The importance of universal health coverage is a theme that has recurred throughout my life in medicine. In 1994 when the civil war in Bosnia was raging, I thought to volunteer for Médecins Sans Frontières (MSF), also known as Doctors Without Borders. My application to volunteer for MSF was rejected on the grounds that I had no experience working in the Third World. “How can I volunteer in the Third World if a precondition for this is past experience?” I asked. We have a Third World, in fact a Fourth World in terms of health, right on our doorstep in Central Australia I was told. So, my wife, Imelda, and I decided to work for an Aboriginal Medical Centre in South Australia, and this became a turning point in my worldview.
I learned many things in this role. I learned that health care is anything but universal, even in this ‘lucky country’. I met patients who would walk for four days to see a doctor. I met patients for whom English was a fourth language. I met diseases I thought only remained extant in Africa. I met myself in a new way.
Reflection upon this gave me a sense of greater commitment to sharing the Christian imperative that drives me. The journey to ordained life began with this. It was not a radical disjunct from my life in medicine. In fact, it was a seamless transition.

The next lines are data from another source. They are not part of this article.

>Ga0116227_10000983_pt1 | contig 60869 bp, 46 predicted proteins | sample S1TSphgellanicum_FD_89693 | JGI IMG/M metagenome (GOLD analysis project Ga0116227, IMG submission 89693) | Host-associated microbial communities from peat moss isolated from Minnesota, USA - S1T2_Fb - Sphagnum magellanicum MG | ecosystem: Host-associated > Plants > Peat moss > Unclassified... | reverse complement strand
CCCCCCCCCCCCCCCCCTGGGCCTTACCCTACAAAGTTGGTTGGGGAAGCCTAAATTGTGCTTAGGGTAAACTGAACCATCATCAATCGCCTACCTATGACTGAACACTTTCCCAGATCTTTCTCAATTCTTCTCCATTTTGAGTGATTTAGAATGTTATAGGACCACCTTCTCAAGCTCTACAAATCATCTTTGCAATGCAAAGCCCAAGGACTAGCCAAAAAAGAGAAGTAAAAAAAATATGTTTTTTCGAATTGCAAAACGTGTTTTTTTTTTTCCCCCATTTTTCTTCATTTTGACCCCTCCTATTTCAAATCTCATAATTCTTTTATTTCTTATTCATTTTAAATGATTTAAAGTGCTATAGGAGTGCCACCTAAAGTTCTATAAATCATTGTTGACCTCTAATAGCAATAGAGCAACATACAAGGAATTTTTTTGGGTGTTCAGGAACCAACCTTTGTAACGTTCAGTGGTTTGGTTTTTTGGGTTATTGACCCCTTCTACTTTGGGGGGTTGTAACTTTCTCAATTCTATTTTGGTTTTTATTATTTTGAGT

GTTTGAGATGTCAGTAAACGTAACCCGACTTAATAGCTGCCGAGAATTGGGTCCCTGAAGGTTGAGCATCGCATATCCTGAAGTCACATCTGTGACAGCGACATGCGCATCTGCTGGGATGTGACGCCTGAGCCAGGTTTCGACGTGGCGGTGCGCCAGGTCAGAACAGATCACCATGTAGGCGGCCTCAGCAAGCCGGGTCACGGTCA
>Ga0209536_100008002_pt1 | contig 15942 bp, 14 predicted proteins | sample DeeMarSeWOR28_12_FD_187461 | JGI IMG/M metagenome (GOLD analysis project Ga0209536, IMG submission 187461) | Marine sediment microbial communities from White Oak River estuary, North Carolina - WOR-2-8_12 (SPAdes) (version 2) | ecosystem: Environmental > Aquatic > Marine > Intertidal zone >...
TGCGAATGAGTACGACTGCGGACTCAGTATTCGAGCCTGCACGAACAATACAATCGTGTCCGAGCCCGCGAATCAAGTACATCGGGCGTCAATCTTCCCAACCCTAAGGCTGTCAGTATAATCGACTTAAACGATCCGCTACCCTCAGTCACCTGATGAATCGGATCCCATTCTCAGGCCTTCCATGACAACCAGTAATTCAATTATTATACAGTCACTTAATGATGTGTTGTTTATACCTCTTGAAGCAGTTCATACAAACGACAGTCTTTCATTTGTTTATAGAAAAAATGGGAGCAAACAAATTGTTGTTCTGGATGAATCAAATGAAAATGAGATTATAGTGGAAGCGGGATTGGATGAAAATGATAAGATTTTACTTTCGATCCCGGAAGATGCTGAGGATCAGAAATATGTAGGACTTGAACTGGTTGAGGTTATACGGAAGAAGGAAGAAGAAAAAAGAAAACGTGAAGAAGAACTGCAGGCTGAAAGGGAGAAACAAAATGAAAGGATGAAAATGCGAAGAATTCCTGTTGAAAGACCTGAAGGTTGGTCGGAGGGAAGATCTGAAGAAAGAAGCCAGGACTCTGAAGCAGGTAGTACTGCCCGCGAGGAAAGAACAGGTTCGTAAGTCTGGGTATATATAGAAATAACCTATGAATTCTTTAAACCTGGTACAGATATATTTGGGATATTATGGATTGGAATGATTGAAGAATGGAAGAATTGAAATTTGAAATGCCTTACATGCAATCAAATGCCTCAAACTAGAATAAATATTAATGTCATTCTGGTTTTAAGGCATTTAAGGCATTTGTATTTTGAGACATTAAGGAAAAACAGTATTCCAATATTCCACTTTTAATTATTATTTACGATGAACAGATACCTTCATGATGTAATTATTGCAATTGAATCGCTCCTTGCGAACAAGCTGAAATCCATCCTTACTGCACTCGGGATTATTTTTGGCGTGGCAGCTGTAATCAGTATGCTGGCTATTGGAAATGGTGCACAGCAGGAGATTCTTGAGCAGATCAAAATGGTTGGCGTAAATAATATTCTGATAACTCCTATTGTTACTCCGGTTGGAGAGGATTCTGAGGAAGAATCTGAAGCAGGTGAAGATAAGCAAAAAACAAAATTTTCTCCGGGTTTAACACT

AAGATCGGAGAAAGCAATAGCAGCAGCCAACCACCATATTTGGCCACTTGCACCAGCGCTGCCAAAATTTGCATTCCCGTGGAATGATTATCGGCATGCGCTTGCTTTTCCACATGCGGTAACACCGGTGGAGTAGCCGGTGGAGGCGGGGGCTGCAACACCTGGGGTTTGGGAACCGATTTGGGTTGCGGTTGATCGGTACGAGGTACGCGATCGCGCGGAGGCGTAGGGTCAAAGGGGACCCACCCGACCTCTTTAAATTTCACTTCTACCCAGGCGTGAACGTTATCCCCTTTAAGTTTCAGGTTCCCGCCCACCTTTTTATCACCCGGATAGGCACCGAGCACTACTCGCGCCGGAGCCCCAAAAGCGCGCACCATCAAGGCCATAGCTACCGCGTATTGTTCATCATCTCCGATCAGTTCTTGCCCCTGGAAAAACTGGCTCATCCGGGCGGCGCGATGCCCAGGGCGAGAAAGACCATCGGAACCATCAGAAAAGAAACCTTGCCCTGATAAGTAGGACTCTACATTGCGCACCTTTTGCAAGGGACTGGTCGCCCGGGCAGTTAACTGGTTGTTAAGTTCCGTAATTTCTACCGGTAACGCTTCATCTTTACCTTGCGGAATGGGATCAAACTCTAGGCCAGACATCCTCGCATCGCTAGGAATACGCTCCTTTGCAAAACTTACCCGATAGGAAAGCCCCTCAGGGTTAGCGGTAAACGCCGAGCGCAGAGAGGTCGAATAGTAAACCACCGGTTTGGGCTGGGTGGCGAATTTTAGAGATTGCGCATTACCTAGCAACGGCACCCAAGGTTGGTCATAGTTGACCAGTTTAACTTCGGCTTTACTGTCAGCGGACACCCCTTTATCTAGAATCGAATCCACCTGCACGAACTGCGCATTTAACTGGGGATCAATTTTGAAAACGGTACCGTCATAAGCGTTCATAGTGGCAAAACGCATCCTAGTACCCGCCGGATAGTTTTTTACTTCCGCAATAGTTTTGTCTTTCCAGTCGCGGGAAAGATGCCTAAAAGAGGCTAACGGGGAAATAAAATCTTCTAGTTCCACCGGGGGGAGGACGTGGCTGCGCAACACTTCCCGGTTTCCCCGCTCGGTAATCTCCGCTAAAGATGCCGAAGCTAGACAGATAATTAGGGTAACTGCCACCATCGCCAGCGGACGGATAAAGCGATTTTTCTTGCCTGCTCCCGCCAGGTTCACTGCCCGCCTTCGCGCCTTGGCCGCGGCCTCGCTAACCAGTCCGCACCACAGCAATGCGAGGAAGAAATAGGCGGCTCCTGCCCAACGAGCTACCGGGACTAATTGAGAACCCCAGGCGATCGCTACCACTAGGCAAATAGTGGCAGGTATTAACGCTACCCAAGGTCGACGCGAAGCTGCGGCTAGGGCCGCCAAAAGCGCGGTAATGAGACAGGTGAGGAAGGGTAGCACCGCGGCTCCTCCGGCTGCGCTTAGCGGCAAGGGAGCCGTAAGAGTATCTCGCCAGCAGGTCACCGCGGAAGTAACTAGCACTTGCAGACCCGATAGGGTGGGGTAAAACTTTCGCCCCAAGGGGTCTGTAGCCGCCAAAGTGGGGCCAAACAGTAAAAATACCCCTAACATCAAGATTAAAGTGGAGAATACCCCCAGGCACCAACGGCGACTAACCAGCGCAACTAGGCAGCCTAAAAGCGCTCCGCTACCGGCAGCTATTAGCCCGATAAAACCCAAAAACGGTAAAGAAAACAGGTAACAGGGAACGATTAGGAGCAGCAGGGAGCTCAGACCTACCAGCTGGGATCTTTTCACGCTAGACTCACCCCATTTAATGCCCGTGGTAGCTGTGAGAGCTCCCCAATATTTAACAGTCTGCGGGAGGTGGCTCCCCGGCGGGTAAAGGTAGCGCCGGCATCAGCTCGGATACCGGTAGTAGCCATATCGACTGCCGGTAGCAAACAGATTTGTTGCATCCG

I find it constraining that we are sometimes so preoccupied with our internally obsessed focus on pew attendance. God is alive and active in the world and we are called to get out, join in and inject our perspective into the mix. It is not falling church attendance that I bemoan. I bemoan the diminishing Christian influence on our contemporary culture.
It is foolish to despair because our most precious gift to the world at this time in history is hope. Hope based not upon wishful thinking, but hope that is the core of our being. Why? Because we are universally connected as spiritual beings; each enjoying a short but beautiful bodily experience. We belong as salt to the world. We are called to serve as our talents and circumstances permit openly and enthusiastically in the common conversation that is happening in the public square.